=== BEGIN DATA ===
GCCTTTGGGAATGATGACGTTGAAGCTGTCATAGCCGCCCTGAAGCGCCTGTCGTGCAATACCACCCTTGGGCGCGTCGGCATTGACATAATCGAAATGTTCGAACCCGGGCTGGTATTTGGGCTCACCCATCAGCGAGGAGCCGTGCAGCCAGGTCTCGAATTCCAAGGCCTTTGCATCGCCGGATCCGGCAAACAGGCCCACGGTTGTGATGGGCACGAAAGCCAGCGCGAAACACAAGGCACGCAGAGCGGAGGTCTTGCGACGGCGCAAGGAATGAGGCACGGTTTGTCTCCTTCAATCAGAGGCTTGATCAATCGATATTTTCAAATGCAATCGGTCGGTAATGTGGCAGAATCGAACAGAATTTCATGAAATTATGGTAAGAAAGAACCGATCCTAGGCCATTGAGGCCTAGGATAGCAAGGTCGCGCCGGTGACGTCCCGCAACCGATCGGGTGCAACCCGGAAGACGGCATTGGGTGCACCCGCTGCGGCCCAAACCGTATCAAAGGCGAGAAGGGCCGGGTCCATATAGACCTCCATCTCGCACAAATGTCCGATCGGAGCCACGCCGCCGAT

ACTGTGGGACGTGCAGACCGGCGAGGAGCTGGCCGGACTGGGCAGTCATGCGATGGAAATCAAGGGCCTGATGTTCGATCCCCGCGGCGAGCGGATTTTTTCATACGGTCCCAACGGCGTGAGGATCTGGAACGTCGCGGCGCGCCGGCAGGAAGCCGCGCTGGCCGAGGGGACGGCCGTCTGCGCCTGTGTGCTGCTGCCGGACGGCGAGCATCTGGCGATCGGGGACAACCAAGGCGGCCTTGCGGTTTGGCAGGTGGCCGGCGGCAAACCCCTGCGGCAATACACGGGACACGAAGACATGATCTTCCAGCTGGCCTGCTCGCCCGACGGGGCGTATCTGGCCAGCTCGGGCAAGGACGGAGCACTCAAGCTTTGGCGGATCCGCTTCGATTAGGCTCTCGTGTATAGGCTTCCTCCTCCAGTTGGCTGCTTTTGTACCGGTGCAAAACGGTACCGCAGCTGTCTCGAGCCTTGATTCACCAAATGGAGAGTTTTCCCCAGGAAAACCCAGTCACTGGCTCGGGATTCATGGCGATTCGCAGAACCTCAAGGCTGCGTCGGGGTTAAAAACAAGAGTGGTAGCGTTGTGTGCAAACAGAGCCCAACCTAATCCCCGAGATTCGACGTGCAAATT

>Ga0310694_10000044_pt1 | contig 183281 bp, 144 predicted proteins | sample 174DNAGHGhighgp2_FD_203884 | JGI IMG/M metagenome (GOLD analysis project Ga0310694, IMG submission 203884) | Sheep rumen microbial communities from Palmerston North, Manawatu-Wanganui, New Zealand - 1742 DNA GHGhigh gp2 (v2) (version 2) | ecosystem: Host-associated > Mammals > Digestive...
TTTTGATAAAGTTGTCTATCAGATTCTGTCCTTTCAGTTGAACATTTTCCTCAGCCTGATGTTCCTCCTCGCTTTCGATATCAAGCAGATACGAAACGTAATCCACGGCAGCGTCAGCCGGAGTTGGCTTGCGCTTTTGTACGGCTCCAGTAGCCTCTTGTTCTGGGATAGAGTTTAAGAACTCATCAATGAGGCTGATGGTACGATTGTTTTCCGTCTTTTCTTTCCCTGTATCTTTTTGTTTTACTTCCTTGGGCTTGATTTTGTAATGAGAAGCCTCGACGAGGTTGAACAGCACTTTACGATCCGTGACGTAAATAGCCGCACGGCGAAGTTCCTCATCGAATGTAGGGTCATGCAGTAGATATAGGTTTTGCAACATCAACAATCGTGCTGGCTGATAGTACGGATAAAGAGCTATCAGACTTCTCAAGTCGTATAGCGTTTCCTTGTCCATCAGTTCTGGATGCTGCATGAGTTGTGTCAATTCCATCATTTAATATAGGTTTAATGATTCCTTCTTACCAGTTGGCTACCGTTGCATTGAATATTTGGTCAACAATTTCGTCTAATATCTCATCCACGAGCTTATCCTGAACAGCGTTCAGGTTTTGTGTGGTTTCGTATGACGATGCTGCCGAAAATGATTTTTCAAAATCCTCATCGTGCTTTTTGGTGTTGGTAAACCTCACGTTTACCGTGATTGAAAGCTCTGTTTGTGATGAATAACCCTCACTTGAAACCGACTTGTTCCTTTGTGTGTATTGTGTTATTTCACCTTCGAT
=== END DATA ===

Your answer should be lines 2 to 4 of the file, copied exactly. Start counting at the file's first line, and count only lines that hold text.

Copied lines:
ACTGTGGGACGTGCAGACCGGCGAGGAGCTGGCCGGACTGGGCAGTCATGCGATGGAAATCAAGGGCCTGATGTTCGATCCCCGCGGCGAGCGGATTTTTTCATACGGTCCCAACGGCGTGAGGATCTGGAACGTCGCGGCGCGCCGGCAGGAAGCCGCGCTGGCCGAGGGGACGGCCGTCTGCGCCTGTGTGCTGCTGCCGGACGGCGAGCATCTGGCGATCGGGGACAACCAAGGCGGCCTTGCGGTTTGGCAGGTGGCCGGCGGCAAACCCCTGCGGCAATACACGGGACACGAAGACATGATCTTCCAGCTGGCCTGCTCGCCCGACGGGGCGTATCTGGCCAGCTCGGGCAAGGACGGAGCACTCAAGCTTTGGCGGATCCGCTTCGATTAGGCTCTCGTGTATAGGCTTCCTCCTCCAGTTGGCTGCTTTTGTACCGGTGCAAAACGGTACCGCAGCTGTCTCGAGCCTTGATTCACCAAATGGAGAGTTTTCCCCAGGAAAACCCAGTCACTGGCTCGGGATTCATGGCGATTCGCAGAACCTCAAGGCTGCGTCGGGGTTAAAAACAAGAGTGGTAGCGTTGTGTGCAAACAGAGCCCAACCTAATCCCCGAGATTCGACGTGCAAATT

>Ga0310694_10000044_pt1 | contig 183281 bp, 144 predicted proteins | sample 174DNAGHGhighgp2_FD_203884 | JGI IMG/M metagenome (GOLD analysis project Ga0310694, IMG submission 203884) | Sheep rumen microbial communities from Palmerston North, Manawatu-Wanganui, New Zealand - 1742 DNA GHGhigh gp2 (v2) (version 2) | ecosystem: Host-associated > Mammals > Digestive...
TTTTGATAAAGTTGTCTATCAGATTCTGTCCTTTCAGTTGAACATTTTCCTCAGCCTGATGTTCCTCCTCGCTTTCGATATCAAGCAGATACGAAACGTAATCCACGGCAGCGTCAGCCGGAGTTGGCTTGCGCTTTTGTACGGCTCCAGTAGCCTCTTGTTCTGGGATAGAGTTTAAGAACTCATCAATGAGGCTGATGGTACGATTGTTTTCCGTCTTTTCTTTCCCTGTATCTTTTTGTTTTACTTCCTTGGGCTTGATTTTGTAATGAGAAGCCTCGACGAGGTTGAACAGCACTTTACGATCCGTGACGTAAATAGCCGCACGGCGAAGTTCCTCATCGAATGTAGGGTCATGCAGTAGATATAGGTTTTGCAACATCAACAATCGTGCTGGCTGATAGTACGGATAAAGAGCTATCAGACTTCTCAAGTCGTATAGCGTTTCCTTGTCCATCAGTTCTGGATGCTGCATGAGTTGTGTCAATTCCATCATTTAATATAGGTTTAATGATTCCTTCTTACCAGTTGGCTACCGTTGCATTGAATATTTGGTCAACAATTTCGTCTAATATCTCATCCACGAGCTTATCCTGAACAGCGTTCAGGTTTTGTGTGGTTTCGTATGACGATGCTGCCGAAAATGATTTTTCAAAATCCTCATCGTGCTTTTTGGTGTTGGTAAACCTCACGTTTACCGTGATTGAAAGCTCTGTTTGTGATGAATAACCCTCACTTGAAACCGACTTGTTCCTTTGTGTGTATTGTGTTATTTCACCTTCGAT